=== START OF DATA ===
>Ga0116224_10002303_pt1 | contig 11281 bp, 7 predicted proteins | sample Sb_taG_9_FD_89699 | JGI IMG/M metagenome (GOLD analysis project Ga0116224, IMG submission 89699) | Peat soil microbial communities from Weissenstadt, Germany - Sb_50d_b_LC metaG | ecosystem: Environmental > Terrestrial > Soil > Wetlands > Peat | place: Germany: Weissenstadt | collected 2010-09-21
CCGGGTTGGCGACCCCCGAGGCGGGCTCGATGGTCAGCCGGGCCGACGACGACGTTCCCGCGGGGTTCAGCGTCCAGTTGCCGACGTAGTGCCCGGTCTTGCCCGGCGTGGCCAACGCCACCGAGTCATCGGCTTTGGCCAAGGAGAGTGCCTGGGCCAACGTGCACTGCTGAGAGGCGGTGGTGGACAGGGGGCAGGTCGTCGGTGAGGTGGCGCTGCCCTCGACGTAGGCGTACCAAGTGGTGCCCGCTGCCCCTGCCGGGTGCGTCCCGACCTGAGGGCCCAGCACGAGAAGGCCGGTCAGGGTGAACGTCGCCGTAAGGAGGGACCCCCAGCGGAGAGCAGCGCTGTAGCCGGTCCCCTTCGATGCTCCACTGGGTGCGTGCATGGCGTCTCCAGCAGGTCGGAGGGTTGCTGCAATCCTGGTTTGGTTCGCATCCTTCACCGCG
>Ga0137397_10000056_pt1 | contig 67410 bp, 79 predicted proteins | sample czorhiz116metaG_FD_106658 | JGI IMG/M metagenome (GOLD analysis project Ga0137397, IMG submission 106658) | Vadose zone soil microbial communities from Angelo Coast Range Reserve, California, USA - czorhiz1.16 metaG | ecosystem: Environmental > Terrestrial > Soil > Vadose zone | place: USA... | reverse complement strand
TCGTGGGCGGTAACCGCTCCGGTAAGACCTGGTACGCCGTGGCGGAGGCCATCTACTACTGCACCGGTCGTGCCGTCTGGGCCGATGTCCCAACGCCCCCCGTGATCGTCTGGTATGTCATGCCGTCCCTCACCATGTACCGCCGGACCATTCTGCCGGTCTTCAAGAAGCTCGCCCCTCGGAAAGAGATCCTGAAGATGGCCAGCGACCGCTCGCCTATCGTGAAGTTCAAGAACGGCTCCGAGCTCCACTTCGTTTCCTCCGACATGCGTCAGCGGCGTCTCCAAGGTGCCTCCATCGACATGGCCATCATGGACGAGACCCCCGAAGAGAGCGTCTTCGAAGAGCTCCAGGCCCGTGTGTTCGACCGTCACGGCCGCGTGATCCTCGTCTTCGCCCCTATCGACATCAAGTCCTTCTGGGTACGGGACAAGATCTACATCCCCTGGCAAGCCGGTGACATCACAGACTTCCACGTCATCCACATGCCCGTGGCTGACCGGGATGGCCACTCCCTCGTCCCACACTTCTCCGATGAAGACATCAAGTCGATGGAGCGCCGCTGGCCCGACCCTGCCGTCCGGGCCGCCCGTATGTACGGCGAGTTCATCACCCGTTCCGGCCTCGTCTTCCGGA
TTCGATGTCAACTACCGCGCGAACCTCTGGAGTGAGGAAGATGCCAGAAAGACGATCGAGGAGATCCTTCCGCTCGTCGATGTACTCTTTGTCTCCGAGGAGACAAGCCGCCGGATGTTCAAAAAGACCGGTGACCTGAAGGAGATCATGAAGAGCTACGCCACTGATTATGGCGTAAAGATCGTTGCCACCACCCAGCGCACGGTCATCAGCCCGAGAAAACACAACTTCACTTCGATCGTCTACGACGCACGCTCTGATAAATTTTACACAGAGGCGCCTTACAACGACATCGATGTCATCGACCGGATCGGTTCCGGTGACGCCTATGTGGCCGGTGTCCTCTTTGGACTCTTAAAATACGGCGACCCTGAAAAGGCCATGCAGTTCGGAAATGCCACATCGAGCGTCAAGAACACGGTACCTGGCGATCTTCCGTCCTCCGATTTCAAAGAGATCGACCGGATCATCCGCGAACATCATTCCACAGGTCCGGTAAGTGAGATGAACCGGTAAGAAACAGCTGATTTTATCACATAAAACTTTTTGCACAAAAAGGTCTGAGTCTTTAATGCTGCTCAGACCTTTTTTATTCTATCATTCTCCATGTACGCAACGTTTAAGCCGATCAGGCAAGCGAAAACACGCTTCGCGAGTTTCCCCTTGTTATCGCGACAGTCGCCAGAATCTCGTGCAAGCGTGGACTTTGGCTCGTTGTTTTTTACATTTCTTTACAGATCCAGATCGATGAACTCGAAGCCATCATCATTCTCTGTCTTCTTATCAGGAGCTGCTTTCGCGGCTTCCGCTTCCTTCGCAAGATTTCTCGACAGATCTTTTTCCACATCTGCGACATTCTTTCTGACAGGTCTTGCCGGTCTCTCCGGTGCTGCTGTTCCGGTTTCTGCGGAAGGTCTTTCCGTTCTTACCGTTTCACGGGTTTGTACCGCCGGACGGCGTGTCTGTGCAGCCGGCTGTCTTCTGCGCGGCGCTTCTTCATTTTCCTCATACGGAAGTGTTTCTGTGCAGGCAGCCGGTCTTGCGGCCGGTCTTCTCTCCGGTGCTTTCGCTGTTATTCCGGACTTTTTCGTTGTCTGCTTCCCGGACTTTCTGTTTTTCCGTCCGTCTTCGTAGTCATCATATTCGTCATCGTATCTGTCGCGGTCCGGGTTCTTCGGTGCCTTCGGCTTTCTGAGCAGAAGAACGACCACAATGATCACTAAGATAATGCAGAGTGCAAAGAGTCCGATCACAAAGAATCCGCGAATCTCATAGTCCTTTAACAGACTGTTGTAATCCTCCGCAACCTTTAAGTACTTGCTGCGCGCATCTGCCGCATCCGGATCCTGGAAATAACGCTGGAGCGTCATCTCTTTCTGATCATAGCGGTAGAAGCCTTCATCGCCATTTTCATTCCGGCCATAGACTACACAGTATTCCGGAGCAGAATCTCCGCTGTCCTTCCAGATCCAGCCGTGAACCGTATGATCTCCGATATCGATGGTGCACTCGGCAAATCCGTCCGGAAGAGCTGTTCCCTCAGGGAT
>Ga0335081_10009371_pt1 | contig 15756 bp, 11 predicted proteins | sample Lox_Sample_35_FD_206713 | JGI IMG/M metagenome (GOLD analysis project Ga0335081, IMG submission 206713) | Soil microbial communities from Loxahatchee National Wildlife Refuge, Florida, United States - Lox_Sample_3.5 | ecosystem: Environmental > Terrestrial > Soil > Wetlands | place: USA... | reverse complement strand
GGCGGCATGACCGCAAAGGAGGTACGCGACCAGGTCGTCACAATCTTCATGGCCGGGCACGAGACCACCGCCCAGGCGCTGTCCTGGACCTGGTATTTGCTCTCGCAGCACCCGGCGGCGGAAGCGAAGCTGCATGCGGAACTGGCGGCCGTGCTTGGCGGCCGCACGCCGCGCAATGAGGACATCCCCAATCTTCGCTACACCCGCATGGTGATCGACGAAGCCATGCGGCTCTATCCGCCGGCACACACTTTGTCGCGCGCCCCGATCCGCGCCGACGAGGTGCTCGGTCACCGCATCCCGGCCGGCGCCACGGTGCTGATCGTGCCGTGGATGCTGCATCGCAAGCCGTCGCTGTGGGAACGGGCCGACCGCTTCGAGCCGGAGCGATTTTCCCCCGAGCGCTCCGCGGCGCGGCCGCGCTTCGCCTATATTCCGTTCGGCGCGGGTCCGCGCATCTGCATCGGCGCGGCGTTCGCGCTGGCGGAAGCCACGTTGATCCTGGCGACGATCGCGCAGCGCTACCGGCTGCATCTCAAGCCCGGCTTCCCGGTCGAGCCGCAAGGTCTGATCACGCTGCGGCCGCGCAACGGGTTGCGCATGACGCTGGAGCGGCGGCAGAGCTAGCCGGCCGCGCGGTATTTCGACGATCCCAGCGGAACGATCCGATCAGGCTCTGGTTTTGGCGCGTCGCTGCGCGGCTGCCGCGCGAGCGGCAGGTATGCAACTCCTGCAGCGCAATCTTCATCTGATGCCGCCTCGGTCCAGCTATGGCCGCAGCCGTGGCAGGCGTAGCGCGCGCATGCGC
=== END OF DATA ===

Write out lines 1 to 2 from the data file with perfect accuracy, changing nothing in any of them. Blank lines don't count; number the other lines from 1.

>Ga0116224_10002303_pt1 | contig 11281 bp, 7 predicted proteins | sample Sb_taG_9_FD_89699 | JGI IMG/M metagenome (GOLD analysis project Ga0116224, IMG submission 89699) | Peat soil microbial communities from Weissenstadt, Germany - Sb_50d_b_LC metaG | ecosystem: Environmental > Terrestrial > Soil > Wetlands > Peat | place: Germany: Weissenstadt | collected 2010-09-21
CCGGGTTGGCGACCCCCGAGGCGGGCTCGATGGTCAGCCGGGCCGACGACGACGTTCCCGCGGGGTTCAGCGTCCAGTTGCCGACGTAGTGCCCGGTCTTGCCCGGCGTGGCCAACGCCACCGAGTCATCGGCTTTGGCCAAGGAGAGTGCCTGGGCCAACGTGCACTGCTGAGAGGCGGTGGTGGACAGGGGGCAGGTCGTCGGTGAGGTGGCGCTGCCCTCGACGTAGGCGTACCAAGTGGTGCCCGCTGCCCCTGCCGGGTGCGTCCCGACCTGAGGGCCCAGCACGAGAAGGCCGGTCAGGGTGAACGTCGCCGTAAGGAGGGACCCCCAGCGGAGAGCAGCGCTGTAGCCGGTCCCCTTCGATGCTCCACTGGGTGCGTGCATGGCGTCTCCAGCAGGTCGGAGGGTTGCTGCAATCCTGGTTTGGTTCGCATCCTTCACCGCG